This silica-alumina soda type glass has a low sintering temperature and a high coefficient of thermal expansion compared with the above-noted lithium-type glass. The coefficient of thermal expansion of this glass-ceramic composite is 135 to 14410-7 /C., which closely coincides with the 13910-7 /C. of quartz (Z long cut), this being a superior material not available in the conventional product.

By virtue of glass crystallization and the creation of a fine powder of the component materials, almost all of the compositions had a high bending resistance of 2500 to 3100 kg/cm2, making them suitable for use as a package material.

A feature of a glass-ceramic composite according to the present invention is that, in spite of having either the same or nearly the same coefficient of thermal expansion as quartz, it has a bending resistance close to that of alumina used in the conventional product.

This result is by virtue of the selection of the glass composition, the inclusions of forsterite, and the use of P2 O5, for example. By including an appropriate amount of P2 O5 in the glass composition, the P2 O5 becomes a core after going through the sintering process, the glass components being crystallized and the strength thereof being improved.

For this reason, P2 O5 is an essential component in the present invention. If the amount by percentage weight of forsterite with respect to the glass components falls outside range of 40 to 60%, air bubbles occur in the glass during the sintering stage, this causing the problem of not being able to achieve the important property of bending resistance.

Among a lots of different kinds of characteristics of the glass-ceramic compound as used for a flat package type piezo-electric device, a relationship between the content amount of glass contained in the glass-ceramic composite and the bending resistance, was especially reviewed by the inventors and the results of the review is shown in FIG. 6.

As shown in FIG. 6, when the content of the glass is less than 40%, a surface of the ceramic compound cannot sufficiently fit with the glass and thus a content of pores is increased and accordingly necessary hermetical seal cannot be secured causing bending resistance of this glass-ceramic compound to be lowered.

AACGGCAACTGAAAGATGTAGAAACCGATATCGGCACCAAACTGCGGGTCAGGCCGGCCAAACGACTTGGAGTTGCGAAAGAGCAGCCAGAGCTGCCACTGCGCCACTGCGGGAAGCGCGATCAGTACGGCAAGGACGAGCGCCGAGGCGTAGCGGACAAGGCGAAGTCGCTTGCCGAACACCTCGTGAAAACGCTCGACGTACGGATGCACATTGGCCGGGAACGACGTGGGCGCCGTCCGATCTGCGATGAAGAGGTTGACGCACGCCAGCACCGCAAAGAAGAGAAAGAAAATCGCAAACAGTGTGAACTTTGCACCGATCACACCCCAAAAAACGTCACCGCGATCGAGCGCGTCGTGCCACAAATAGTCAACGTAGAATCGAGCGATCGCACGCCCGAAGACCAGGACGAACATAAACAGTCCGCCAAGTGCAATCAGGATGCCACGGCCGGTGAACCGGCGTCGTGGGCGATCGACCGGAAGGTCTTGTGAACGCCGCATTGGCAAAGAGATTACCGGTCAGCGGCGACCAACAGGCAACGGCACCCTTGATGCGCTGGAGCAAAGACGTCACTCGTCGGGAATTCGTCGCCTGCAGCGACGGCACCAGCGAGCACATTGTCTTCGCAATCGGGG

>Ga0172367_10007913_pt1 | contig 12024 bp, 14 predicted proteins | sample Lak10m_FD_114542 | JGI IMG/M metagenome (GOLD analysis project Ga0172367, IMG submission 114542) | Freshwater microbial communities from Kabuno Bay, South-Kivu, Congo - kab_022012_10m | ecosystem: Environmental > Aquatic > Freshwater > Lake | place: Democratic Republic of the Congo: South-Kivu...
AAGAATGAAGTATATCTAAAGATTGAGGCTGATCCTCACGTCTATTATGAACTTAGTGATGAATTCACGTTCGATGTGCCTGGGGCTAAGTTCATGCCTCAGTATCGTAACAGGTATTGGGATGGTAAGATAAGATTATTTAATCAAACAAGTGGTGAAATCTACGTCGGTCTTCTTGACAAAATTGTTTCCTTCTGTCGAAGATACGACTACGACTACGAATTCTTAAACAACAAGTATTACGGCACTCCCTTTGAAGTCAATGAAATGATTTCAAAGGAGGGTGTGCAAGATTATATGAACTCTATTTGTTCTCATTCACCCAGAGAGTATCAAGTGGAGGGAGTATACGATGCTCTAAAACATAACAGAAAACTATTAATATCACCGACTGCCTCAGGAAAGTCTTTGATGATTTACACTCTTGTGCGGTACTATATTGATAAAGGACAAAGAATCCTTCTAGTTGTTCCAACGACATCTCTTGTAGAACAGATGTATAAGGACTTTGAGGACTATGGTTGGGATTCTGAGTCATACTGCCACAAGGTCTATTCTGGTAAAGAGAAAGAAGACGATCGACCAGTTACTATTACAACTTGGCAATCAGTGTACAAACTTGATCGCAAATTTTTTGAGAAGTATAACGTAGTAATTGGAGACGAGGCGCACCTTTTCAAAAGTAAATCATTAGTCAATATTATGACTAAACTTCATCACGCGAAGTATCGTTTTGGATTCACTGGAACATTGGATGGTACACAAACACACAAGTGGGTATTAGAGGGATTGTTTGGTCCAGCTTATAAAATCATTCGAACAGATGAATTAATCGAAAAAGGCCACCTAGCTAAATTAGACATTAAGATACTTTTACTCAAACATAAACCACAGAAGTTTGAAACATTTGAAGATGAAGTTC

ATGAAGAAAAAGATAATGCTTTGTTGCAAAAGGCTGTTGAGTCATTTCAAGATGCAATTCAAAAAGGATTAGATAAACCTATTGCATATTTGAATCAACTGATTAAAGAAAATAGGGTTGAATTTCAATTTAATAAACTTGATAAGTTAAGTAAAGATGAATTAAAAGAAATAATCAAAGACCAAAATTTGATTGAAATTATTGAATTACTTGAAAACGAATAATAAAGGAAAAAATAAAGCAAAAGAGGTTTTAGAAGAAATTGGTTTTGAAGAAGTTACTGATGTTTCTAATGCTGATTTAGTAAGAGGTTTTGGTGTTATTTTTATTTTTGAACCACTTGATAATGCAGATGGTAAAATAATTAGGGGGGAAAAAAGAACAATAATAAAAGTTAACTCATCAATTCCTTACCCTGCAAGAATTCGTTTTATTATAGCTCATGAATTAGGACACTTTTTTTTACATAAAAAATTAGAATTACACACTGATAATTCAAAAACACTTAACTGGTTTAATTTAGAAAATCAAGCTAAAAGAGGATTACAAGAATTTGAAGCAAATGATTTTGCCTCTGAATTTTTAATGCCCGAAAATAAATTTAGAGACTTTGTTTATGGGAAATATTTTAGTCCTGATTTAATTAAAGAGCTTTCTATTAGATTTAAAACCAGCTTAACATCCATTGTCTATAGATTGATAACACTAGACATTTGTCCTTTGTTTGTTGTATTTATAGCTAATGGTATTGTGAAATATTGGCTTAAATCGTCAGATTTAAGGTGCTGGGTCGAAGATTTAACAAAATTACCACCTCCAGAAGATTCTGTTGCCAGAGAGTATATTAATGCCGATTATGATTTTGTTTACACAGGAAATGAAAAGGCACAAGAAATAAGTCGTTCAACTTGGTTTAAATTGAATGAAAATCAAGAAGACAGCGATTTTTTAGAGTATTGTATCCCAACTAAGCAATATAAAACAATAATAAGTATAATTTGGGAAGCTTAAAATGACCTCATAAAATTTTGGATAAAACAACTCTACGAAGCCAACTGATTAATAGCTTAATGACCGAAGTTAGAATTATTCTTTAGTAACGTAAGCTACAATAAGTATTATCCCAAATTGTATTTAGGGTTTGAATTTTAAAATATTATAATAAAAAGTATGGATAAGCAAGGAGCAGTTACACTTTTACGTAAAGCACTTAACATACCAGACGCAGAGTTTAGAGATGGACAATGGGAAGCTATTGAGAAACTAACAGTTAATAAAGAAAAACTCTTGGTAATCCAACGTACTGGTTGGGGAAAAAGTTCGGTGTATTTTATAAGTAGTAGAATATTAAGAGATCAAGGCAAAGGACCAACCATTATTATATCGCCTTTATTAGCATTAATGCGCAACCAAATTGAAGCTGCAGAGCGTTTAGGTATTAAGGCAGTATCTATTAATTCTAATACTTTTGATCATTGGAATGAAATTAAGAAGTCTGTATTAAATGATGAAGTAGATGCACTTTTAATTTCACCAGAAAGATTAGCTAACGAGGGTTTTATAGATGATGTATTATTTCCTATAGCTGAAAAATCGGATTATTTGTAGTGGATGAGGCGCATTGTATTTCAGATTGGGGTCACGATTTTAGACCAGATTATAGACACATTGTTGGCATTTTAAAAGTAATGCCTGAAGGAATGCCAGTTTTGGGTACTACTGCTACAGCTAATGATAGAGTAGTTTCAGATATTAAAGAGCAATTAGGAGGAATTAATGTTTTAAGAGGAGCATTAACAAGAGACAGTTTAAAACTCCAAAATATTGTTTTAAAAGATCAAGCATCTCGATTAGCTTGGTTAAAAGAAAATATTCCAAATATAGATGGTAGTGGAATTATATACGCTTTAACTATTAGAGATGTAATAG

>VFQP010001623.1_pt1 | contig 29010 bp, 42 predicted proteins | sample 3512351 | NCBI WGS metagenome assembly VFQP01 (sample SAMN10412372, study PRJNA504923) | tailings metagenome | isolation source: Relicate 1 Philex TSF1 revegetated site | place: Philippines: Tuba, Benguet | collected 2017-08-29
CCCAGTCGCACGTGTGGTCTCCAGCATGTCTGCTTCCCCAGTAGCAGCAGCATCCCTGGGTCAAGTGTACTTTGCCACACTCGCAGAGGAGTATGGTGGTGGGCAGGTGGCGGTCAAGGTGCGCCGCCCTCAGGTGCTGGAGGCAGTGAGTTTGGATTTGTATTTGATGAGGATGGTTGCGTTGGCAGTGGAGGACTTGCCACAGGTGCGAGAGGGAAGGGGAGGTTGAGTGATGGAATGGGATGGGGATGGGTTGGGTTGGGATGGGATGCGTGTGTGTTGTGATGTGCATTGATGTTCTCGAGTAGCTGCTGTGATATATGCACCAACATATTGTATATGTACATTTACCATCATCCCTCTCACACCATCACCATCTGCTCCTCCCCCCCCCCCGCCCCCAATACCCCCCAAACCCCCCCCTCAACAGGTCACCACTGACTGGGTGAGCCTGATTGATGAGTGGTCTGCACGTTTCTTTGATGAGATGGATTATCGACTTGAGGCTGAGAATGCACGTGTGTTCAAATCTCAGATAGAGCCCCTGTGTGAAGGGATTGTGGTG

On the other hand, when the content of the glass exceeds over 60%, the bending resistance of the glass-ceramic compound is lowered because of the content ratio of ceramics forming a frame of the compound, being small and at the same time, as the content ratio of the glass in the compound is too much, for example, exceeding 80% or the like, when a box type package should be formed, each of the corner thereof is rounded and thus the box type package cannot be produced.

However, in the glass-ceramic compound of the present invention, since it is preferably desired that the bending resistance thereof exceeds 3000 kg/cm2, it can be determined that the content ratio of the glass in the glass-ceramic compound in the present invention, is preferably 40 to 60% and accordingly the content ratio of the forsterite being preferably 40 to 60%.

While, in the present invention, it was found that in order to attain the objects of the present invention, the inclusion of phosphorus component into the glass component which should be mixed with the forsterite, is very important and further it is also found that the phosphorus component as used in the present invention, should be P2 O5.

Further, in the present invention, it is also found that when the phosphorus component exists inside and at a center portion of the crystallized glass as a core component, this fact gives the glass-ceramic compound sophisticated advantages.